Germano Mazzocchetti is an encyclopaedic musician and composer, with endless culture. Actively as an accordionist and musician for theatre, television, radio and even cinema, he recounts his most significant experiences through this interview.
For thirty-nine years, thanks to the fortunate and fruitful encounter with well-known director Antonio Calenda, you devote yourself to the composition of music for the theatre. How and why was this important professional partnership born?
My great passions, as a teenager, were always music and theatre. With it I had already had an approach, studying the accordion (a forced, but not disenchanted choice because at that time, at my native country, there was only one school of this instrument). I had known the theatre especially watching the prose on television. And every now and then, when he could, my father brought to Rome some spectacle. It seemed natural to me, at some point in my life, to try to live up to my two passions in a single trade: that of the author of stage music. The occasion was the meeting, at the end of 1977, with Antonio Calenda, then director of the Stabile Theatre of Aquila, who wrote me for the “Representation of the Passion” as an accordionist and author of the original music. Thanks to him I could do what I like. If I had not known him at that particular time, who knows, maybe I would have done something else in life.
Precisely thanks to the Historical Collaboration with Calenda, you have had the opportunity to experience a variety of theatrical genres, from the reworking of variety and popular music from the ’30s to the ‘40s to the musical comedy of a whole, up to the classics of the twentieth-century and contemporary theatre. Which of these ambitions do you feel to express your artistic aesthetics to the utmost?
I think a musician who writes for the theatre should, as far as possible, have a fairly broad knowledge of musical languages. It has to be spaced from a seventeenth-century song a melodrama romance, from a Brechtian song a piece “to Bernstein”. It is clear that everyone will have the cause preferences, a style that feels closer than another, so obviously that chameleonism could bring an annulment of their personal way of understanding music, of what is defined as the style of a musician. But the challenge of my job is just that: try to maintain some recognition in completely different environments. Fiorenzo Carpi (the musician who somehow feels like my master, even though he has never known him before starting composing professionally), was unavoidable. He was able to write in different styles, being perfectly adherent to the idea of the show, while maintaining a personal touch, allowing him to recognize himself immediately.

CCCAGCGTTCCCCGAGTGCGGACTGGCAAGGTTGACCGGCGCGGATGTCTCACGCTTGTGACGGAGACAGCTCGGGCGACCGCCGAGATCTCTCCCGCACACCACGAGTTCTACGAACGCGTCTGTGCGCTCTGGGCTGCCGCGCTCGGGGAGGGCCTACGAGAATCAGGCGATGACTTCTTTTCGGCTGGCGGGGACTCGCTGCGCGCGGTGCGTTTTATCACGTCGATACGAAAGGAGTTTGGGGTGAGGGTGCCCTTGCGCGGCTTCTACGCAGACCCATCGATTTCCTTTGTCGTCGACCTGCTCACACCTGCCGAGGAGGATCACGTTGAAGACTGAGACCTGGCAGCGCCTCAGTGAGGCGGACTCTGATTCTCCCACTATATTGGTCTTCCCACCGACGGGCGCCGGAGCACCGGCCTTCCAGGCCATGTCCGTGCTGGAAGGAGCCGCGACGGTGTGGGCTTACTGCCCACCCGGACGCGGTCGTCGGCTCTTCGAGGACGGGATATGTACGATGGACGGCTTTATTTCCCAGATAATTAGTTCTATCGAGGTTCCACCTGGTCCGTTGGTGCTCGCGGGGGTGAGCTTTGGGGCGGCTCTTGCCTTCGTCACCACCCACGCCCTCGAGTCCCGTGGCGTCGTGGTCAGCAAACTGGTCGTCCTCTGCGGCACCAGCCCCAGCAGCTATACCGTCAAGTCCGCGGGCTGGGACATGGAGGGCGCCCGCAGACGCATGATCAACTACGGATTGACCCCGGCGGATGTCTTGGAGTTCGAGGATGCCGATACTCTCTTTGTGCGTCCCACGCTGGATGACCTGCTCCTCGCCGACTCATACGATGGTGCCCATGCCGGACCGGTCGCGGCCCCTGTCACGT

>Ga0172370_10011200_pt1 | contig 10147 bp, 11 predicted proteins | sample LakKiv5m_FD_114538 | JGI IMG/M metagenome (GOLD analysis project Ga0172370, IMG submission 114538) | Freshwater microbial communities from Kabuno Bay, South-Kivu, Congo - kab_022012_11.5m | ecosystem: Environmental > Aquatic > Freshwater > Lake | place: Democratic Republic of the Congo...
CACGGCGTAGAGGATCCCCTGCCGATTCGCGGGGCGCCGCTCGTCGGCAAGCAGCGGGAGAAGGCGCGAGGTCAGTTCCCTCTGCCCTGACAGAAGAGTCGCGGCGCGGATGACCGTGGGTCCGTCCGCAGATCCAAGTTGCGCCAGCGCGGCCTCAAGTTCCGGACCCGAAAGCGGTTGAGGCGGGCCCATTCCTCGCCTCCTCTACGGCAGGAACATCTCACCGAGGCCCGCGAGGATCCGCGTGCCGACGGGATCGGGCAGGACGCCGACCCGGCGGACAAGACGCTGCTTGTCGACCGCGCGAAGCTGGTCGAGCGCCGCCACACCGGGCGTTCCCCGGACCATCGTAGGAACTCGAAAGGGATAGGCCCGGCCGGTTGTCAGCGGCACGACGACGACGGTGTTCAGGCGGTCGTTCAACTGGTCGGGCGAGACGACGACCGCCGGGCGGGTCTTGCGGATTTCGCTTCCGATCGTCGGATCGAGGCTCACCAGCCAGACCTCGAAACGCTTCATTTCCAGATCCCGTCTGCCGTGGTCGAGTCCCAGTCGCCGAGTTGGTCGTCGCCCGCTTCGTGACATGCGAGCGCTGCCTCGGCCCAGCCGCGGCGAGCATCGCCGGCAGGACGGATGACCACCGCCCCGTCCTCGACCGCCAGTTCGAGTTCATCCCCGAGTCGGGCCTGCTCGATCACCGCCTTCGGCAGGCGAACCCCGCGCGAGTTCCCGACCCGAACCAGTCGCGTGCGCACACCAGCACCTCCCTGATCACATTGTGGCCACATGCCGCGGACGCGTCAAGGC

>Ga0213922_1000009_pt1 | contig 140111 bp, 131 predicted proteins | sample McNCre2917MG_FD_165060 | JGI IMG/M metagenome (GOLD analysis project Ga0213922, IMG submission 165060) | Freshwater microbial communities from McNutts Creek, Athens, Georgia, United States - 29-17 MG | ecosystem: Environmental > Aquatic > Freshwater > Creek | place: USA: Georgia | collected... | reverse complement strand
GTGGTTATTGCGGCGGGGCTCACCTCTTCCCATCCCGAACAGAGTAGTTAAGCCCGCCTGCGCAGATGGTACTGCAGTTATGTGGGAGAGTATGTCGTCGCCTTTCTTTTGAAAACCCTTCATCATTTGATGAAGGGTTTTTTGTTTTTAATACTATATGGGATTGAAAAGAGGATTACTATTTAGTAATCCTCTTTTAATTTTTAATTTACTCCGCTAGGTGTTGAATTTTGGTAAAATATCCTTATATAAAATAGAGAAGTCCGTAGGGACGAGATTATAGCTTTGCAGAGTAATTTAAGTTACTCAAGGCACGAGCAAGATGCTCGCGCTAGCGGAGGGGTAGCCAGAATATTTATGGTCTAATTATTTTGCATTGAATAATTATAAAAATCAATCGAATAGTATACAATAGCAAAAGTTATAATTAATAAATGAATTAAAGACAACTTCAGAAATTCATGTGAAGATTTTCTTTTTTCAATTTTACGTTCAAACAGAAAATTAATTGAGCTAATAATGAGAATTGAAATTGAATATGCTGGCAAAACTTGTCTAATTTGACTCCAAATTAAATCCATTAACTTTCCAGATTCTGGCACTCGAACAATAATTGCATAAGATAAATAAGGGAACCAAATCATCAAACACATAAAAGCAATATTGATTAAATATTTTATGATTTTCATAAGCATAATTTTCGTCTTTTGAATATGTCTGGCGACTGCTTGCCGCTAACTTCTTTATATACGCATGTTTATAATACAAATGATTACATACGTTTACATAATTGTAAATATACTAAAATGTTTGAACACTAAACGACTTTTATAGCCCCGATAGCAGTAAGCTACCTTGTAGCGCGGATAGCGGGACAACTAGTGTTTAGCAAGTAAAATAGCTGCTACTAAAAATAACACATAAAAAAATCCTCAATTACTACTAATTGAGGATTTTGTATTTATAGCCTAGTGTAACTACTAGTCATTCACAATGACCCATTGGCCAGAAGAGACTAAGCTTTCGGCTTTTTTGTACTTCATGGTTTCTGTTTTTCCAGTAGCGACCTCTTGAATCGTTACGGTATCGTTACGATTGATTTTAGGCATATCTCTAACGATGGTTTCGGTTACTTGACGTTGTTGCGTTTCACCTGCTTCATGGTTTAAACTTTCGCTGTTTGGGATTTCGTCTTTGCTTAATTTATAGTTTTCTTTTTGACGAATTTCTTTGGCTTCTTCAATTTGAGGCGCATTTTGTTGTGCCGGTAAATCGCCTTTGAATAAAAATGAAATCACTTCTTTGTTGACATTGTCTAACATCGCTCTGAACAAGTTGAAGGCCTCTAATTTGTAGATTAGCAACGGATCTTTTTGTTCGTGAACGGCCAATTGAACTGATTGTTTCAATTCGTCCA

In your intense career you have worked with a host of renowned international filmmakers Vittorio Gassman, Vincenzo Salemme, Renato Carpentieri, Massimo Venturiello, Luca Zingaretti, Arturo Brachetti and many others. Do you have an anecdote to tell about collaborating with these high-performance names of the show?
I always like to remember when I entered a Roman restaurant and met Vittorio Gassman. I had just collaborated with him for a show titled “Anima e corpo”. He was at a table with his wife, behind the door. I come in, I see him, approach me and greet him. He, without turning more than that, whispers a fleeting “good evening” and resumes eating. I take a table in the nearby room, down to the bottom, along with other friends. After a while, I see him walking in my room, saying, “I ask you to come, I did not recognize you.” All the other table-makers, at that moment, turn to me wondering, who the unknown gentleman Gassman had addressed in that regard. Of course, I felt grateful to that greeting, but at the same time I was blushing, shamefully awhile, because all of them present, until the end of the evening, kept looking at me sneaking towards me without being able to answer. My friends, on the other hand, laughed subtly, reminding me of my embarrassment.
As for the musical theatre you wrote the comedy “Arcobaleno” (directed by Gino Landi), the opera “La ballata dell’amore disonesto” (directed by Augusto Fornari), “Pulcinella e compagnia bella” (Paola’s lyrics Ossorio and directed by Lorenzo Salveti), “Gastone” (text by Nicola Fano and directed by Massimo Venturiello), “Brignano con la O” (by Enrico Brignano), “La strada” (text by Tullio Pinelli and directed by Massimo Venturiello), “Il borghese gentiluomo” (by Molière with the direction of Massimo Venturiello).
From the exquisitely compositional point of view, what are the similarities and differences that characterize your work?